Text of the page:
- Häring M, Kaiser N, Monory K, Lutz B (2011). Burgess HA (ed.). "Circuit specific functions of cannabinoid CB1 receptor in the balance of investigatory drive and exploration". PLOS ONE. 6 (11): e26617. Bibcode:2011PLoSO...626617H. doi:10.1371/journal.pone.0026617. PMC 3206034. PMID 22069458.
- Basu S, Ray A, Dittel BN (December 2011). "Cannabinoid receptor 2 is critical for the homing and retention of marginal zone B lineage cells and for efficient T-independent immune responses". The Journal of Immunology. 187 (11): 5720–32. doi:10.4049/jimmunol.1102195. PMC 3226756. PMID 22048769.
- Maccarrone M, Valensise H, Bari M, Lazzarin N, Romanini C, Finazzi-Agrò A (2000). "Relation between decreased anandamide hydrolase concentrations in human lymphocytes and miscarriage". Lancet. 355 (9212): 1326–9. doi:10.1016/S0140-6736(00)02115-2. PMID 10776746.
- Das SK, Paria BC, Chakraborty I, Dey SK (1995). "Cannabinoid ligand-receptor signaling in the mouse uterus". Proceedings of the National Academy of Sciences. 92 (10): 4332–6. Bibcode:1995PNAS...92.4332D. doi:10.1073/pnas.92.10.4332. PMC 41938. PMID 7753807.
- Paria BC, Das SK, Dey SK (1995). "The preimplantation mouse embryo is a target for cannabinoid ligand-receptor signaling". Proceedings of the National Academy of Sciences. 92 (21): 9460–4. Bibcode:1995PNAS...92.9460P. doi:10.1073/pnas.92.21.9460. PMC 40821. PMID 7568154.
- Hesselink JM (2012). "New Targets in Pain, Non-Neuronal Cells, and the Role of Palmitoylethanolamide". The Open Pain Journal. 5 (1): 12–23. doi:10.2174/1876386301205010012.
- Ghanem CI, Pérez MJ, Manautou JE, Mottino AD (July 2016). "Acetaminophen from liver to brain: New insights into drug pharmacological action and toxicity". Pharmacological Research. 109: 119–31. doi:10.1016/j.phrs.2016.02.020. PMC 4912877. PMID 26921661.
- Colloca, Luana (28 August 2013). Placebo and Pain: From Bench to Bedside (1st ed.). Elsevier Science. pp. 11–12. ISBN 978-0-12-397931-5.
- Ross RA (November 2003). "Anandamide and vanilloid TRPV1 receptors". British Journal of Pharmacology. 140 (5): 790–801. doi:10.1038/sj.bjp.0705467. PMC 1574087. PMID 14517174.
- Huang SM, Bisogno T, Trevisani M, Al-Hayani A, De Petrocellis L, Fezza F, Tognetto M, Petros TJ, Krey JF, Chu CJ, Miller JD, Davies SN, Geppetti P, Walker JM, Di Marzo V (June 2002). "An endogenous capsaicin-like substance with high potency at recombinant and native vanilloid VR1 receptors". Proceedings of the National Academy of Sciences. 99 (12): 8400–5. Bibcode:2002PNAS...99.8400H. doi:10.1073/pnas.122196999. PMC 123079. PMID 12060783.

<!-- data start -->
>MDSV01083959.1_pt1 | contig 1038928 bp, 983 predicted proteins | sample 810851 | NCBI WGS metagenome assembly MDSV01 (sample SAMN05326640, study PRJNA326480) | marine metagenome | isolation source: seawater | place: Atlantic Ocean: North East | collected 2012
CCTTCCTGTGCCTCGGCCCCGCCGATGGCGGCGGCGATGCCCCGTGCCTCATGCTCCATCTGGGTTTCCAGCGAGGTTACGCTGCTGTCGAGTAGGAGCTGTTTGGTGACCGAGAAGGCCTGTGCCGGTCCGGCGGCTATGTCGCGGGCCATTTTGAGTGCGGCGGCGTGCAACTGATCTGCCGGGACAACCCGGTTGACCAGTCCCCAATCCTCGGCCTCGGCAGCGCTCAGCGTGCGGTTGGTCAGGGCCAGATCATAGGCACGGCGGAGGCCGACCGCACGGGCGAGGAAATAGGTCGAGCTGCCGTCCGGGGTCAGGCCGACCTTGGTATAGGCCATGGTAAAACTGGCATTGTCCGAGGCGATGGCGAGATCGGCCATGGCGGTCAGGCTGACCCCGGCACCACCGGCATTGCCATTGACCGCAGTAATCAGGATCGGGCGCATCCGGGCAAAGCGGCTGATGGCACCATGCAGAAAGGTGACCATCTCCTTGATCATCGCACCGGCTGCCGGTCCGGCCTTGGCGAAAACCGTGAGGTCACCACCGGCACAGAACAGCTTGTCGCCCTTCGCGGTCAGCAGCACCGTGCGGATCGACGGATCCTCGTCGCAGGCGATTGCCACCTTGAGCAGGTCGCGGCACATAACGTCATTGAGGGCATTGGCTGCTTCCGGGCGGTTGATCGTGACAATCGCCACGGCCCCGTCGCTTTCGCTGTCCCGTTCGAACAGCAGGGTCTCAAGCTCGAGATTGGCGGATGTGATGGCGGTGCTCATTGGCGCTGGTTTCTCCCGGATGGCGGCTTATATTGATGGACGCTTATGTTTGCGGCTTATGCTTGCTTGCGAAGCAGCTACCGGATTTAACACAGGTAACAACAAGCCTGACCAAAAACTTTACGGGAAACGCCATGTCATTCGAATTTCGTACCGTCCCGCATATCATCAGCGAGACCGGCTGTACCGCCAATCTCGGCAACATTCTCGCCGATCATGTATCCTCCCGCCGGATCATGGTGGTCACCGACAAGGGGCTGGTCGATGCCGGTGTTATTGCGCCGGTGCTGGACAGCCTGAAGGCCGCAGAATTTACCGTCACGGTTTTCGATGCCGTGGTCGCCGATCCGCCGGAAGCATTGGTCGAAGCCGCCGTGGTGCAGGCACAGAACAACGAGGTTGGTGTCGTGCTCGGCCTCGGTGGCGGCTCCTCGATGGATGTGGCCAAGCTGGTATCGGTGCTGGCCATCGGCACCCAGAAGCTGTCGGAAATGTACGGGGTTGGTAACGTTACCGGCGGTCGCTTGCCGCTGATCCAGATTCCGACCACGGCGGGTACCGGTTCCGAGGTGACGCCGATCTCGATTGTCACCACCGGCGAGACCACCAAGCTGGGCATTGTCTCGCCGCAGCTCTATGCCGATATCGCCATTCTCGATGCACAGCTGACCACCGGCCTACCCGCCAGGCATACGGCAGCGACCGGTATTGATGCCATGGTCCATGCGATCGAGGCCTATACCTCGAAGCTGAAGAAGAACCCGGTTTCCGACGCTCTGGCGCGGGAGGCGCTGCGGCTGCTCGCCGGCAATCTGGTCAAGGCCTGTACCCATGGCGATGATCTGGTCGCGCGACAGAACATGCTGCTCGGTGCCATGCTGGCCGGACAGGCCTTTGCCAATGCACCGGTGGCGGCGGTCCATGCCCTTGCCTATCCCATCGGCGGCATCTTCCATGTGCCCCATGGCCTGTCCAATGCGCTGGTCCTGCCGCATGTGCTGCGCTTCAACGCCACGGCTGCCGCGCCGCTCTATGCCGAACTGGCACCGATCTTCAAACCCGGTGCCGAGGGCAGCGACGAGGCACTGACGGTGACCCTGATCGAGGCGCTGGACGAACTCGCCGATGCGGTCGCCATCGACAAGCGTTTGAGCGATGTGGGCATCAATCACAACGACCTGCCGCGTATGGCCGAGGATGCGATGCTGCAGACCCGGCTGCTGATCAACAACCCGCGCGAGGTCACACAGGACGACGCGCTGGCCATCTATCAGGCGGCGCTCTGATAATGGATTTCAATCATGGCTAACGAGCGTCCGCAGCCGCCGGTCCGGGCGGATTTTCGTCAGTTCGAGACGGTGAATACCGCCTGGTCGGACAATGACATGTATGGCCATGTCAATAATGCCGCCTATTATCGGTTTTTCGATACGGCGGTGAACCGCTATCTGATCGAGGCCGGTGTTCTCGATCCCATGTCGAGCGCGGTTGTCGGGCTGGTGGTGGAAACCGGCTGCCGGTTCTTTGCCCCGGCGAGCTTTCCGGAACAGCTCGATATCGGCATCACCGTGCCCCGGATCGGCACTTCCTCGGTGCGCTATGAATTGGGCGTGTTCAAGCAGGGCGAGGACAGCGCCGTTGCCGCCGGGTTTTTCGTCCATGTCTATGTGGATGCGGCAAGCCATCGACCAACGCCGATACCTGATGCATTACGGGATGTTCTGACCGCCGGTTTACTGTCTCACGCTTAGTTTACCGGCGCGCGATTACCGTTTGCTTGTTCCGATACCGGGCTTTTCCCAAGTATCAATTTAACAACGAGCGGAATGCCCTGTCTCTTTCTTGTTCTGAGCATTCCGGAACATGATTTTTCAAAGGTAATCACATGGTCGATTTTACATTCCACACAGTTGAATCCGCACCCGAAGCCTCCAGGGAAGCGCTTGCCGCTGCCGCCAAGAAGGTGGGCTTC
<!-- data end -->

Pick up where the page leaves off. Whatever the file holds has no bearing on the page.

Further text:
- Murillo-Rodríguez E, Sánchez-Alavez M, Navarro L, Martínez-González D, Drucker-Colín R, Prospéro-García O (November 1998). "Anandamide modulates sleep and memory in rats". Brain Research. 812 (1–2): 270–4. doi:10.1016/S0006-8993(98)00969-X. PMID 9813364.
- Santucci V, Storme JJ, Soubrié P, Le Fur G (1996). "Arousal-enhancing properties of the CB1 cannabinoid receptor antagonist SR 141716A in rats as assessed by electroencephalographic spectral and sleep-waking cycle analysis". Life Sciences. 58 (6): PL103–10. doi:10.1016/0024-3205(95)02319-4. PMID 8569415.
- Wang L, Yang T, Qian W, Hou X (January 2011). "The role of endocannabinoids in visceral hyposensitivity induced by rapid eye movement sleep deprivation in rats: regional differences". International Journal of Molecular Medicine. 27 (1): 119–26. doi:10.3892/ijmm.2010.547. PMID 21057766.
- Murillo-Rodriguez E, Désarnaud F, Prospéro-García O (May 2006). "Diurnal variation of arachidonoylethanolamine, palmitoylethanolamide and oleoylethanolamide in the brain of the rat". Life Sciences. 79 (1): 30–7. doi:10.1016/j.lfs.2005.12.028. PMID 16434061.
- Tantimonaco M, Ceci R, Sabatini S, Catani MV, Rossi A, Gasperi V, Maccarrone M (2014). "Physical activity and the endocannabinoid system: an overview". Cellular and Molecular Life Sciences. 71 (14): 2681–2698. doi:10.1007/s00018-014-1575-6. PMID 24526057.
- Raichlen DA, Foster AD, Gerdeman GL, Seillier A, Giuffrida A (2012). "Wired to run: exercise-induced endocannabinoid signaling in humans and cursorial mammals with implications for the 'runner's high'". Journal of Experimental Biology. 215 (Pt 8): 1331–1336. doi:10.1242/jeb.063677. PMID 22442371.
- Gachet MS, Schubert A, Calarco S, Boccard J, Gertsch J (January 2017). "Targeted metabolomics shows plasticity in the evolution of signaling lipids and uncovers old and new endocannabinoids in the plant kingdom". Scientific Reports. 7: 41177. Bibcode:2017NatSR...741177G. doi:10.1038/srep41177. PMC 5264637. PMID 28120902.
- Wasternack C, Hause B (June 2013). "Jasmonates: biosynthesis, perception, signal transduction and action in plant stress response, growth and development. An update to the 2007 review in Annals of Botany". Annals of Botany. 111 (6): 1021–58. doi:10.1093/aob/mct067. PMC 3662512. PMID 23558912.
- Homepage of the ICRS – The International Cannabinoid Research Society